The Vermont Statutes Online
NOTE: The Vermont Statutes Online is an unofficial copy of the Vermont Statutes Annotated that is provided as a convenience.
NOTE: The online version of the Vermont Statutes does NOT yet include the actions of the 2023 legislative session. The 2023 updates should be available by the end of October.
Subchapter 001 : GENERAL PROVISIONS(Cite as: 10 V.S.A. § 6621b)
§ 6621b. Regulation of certain dry cell batteries
(a) Prohibition. A person may not place in mixed municipal solid waste a dry cell battery containing mercuric oxide electrode, nickel-cadmium, or sealed lead acid that was purchased for use or used by a government agency, or an industrial, communications, or medical facility.
(b) User responsibility. Each government agency, or industrial, communications, or medical facility shall collect and segregate, by chemical type, its batteries that are subject to this prohibition and shall return each segregated collection either to the supplier that provided the facility with that type of battery or to a collection facility designated by the manufacturer of that battery or battery-powered product.
(c) Manufacturer responsibility.
(1) A manufacturer of batteries subject to subsection (a) of this section shall:
(A) ensure that a system for the proper collection, transportation, and processing of waste batteries exists for purchasers in Vermont;
(B) clearly inform each purchaser of the prohibition on disposal of waste batteries and of the system or systems for proper collection, transportation, and processing of waste batteries available to the purchaser.
(2) To ensure that a system for the proper collection, transportation, and processing of waste batteries exists, a manufacturer shall:
(A) identify a collection chain through which the batteries should be returned to the manufacturer or to a manufacturer-designated collection site; and
(B) accept waste batteries returned to its manufacturing facility.
(3) A manufacturer shall ensure that the cost of proper collection, transportation, and processing of the waste batteries is included in the sales transaction or agreement between the manufacturer and any purchaser.
(4) A manufacturer that has complied with this subsection is not liable under subsection (a) of this section for improper disposal by a person other than the manufacturer of waste batteries.
(d) Battery requirements.
(1) The manufacturer of a button cell battery that is to be sold at retail in this State shall ensure that each battery is clearly identifiable as to the type of electrode used in the battery.
(2)(A) A manufacturer may not sell at retail, distribute for retail sale, or offer for retail sale in this State an alkaline manganese battery that contains more than 0.30 percent mercury by weight, or after February 1, 1992, 0.025 percent mercury by weight. Effective January 1, 1996, alkaline manganese and zinc carbon batteries may not be sold at retail in this State if they contain any added mercury.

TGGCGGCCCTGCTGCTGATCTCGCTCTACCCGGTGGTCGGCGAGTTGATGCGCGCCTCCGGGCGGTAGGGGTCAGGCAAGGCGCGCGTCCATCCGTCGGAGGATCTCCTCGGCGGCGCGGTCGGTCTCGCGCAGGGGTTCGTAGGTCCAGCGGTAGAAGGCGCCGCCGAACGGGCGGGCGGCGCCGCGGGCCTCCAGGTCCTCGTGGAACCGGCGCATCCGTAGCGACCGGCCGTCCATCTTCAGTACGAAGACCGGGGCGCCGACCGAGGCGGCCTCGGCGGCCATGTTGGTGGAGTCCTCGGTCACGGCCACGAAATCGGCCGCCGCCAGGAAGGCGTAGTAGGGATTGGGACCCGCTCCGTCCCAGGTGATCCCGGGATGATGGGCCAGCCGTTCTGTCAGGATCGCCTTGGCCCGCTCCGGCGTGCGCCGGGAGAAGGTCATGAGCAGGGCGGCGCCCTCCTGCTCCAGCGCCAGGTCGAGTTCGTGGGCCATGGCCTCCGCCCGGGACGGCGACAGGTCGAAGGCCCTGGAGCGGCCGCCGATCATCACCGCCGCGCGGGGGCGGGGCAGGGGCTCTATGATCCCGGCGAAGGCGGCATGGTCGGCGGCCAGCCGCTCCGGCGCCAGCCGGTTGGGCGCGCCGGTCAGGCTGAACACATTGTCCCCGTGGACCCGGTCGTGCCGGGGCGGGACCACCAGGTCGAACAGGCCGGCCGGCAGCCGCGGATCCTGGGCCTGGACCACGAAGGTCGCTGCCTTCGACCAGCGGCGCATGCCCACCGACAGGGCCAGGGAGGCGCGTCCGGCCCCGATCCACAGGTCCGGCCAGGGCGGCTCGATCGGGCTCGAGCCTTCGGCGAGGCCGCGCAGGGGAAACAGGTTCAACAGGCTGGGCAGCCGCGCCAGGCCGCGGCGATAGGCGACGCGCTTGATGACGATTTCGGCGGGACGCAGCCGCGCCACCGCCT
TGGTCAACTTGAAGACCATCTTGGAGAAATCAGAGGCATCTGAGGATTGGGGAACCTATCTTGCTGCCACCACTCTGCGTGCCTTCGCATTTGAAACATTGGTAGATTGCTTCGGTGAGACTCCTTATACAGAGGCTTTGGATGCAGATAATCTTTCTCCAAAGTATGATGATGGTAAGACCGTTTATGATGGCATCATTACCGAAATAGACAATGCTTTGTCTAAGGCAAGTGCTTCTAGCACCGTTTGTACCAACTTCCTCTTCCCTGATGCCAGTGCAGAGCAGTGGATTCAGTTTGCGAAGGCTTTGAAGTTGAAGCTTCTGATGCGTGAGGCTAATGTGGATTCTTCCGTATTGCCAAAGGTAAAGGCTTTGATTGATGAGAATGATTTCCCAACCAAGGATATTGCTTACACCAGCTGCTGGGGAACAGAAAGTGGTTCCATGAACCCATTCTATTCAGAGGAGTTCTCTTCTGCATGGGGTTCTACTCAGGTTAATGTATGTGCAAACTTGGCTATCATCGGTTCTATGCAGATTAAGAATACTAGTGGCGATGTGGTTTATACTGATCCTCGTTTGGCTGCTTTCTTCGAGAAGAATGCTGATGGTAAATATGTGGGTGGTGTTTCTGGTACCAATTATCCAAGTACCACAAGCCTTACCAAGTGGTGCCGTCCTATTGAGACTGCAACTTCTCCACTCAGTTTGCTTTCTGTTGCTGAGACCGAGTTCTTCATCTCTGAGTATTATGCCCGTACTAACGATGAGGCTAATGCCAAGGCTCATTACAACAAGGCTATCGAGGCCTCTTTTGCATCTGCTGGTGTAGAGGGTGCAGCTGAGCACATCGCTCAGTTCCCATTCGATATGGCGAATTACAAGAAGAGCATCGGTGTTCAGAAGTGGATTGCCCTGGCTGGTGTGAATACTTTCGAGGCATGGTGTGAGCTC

(B) On application by a manufacturer, the Secretary may exempt a specific type of battery from the requirements of subdivision (d)(2)(A) of this section if there is no battery meeting the requirements that can be reasonably substituted for the battery for which the exemption is sought. The manufacturer of a battery exempted by the Secretary under this subdivision is subject to the requirements of subsection (c) of this section.
(C) Notwithstanding subdivision (d)(2)(A) of this section, a manufacturer may not sell at retail, distribute for retail sale, or offer for retail sale in this State after January 1, 1992, a button cell alkaline manganese battery that contains more than 25 milligrams of mercury.
(3) Effective January 1, 1993, no button battery containing mercury may be sold at retail in this State unless it contains less than 25 milligrams of mercury.
(e) Rechargeable batteries for tools and appliances.
(1) A manufacturer may not sell at retail, distribute for retail sale, or offer for retail sale in this State a rechargeable consumer product powered by a nickel-cadmium or small sealed lead battery unless:
(A) the battery can be easily removed by the consumer or is contained in a battery pack that is separate from the product and can be easily removed; and
(B) the product, the battery itself, and the package containing a consumer product each, are labeled in a manner that is clearly visible to the consumer, indicating that the battery must be recycled or disposed of properly and that the type of electrode used in the battery is clearly identifiable.
(2) “Rechargeable consumer product” as used in this subsection means any product that contains a rechargeable battery and is primarily used or purchased to be used for personal, family, or household purposes.
(3) On application by a manufacturer, the Secretary may exempt a rechargeable consumer product from the requirements of this subsection if:
(A) the product cannot be reasonably redesigned or manufactured to comply with the requirements prior to July 1, 1993;
(B) the redesign of the product to comply with the requirements would result in significant danger to public health and safety; or
(C) the battery poses no unreasonable hazard when placed in and processed or disposed of as part of mixed municipal solid waste.
(4) An exemption granted by the Secretary under subdivision (e)(3)(A) of this section must be limited to a maximum of two years and may be renewed. (Added 1991, No. 95, § 1; amended 1993, No. 221 (Adj. Sess.), §§ 4b-4d.)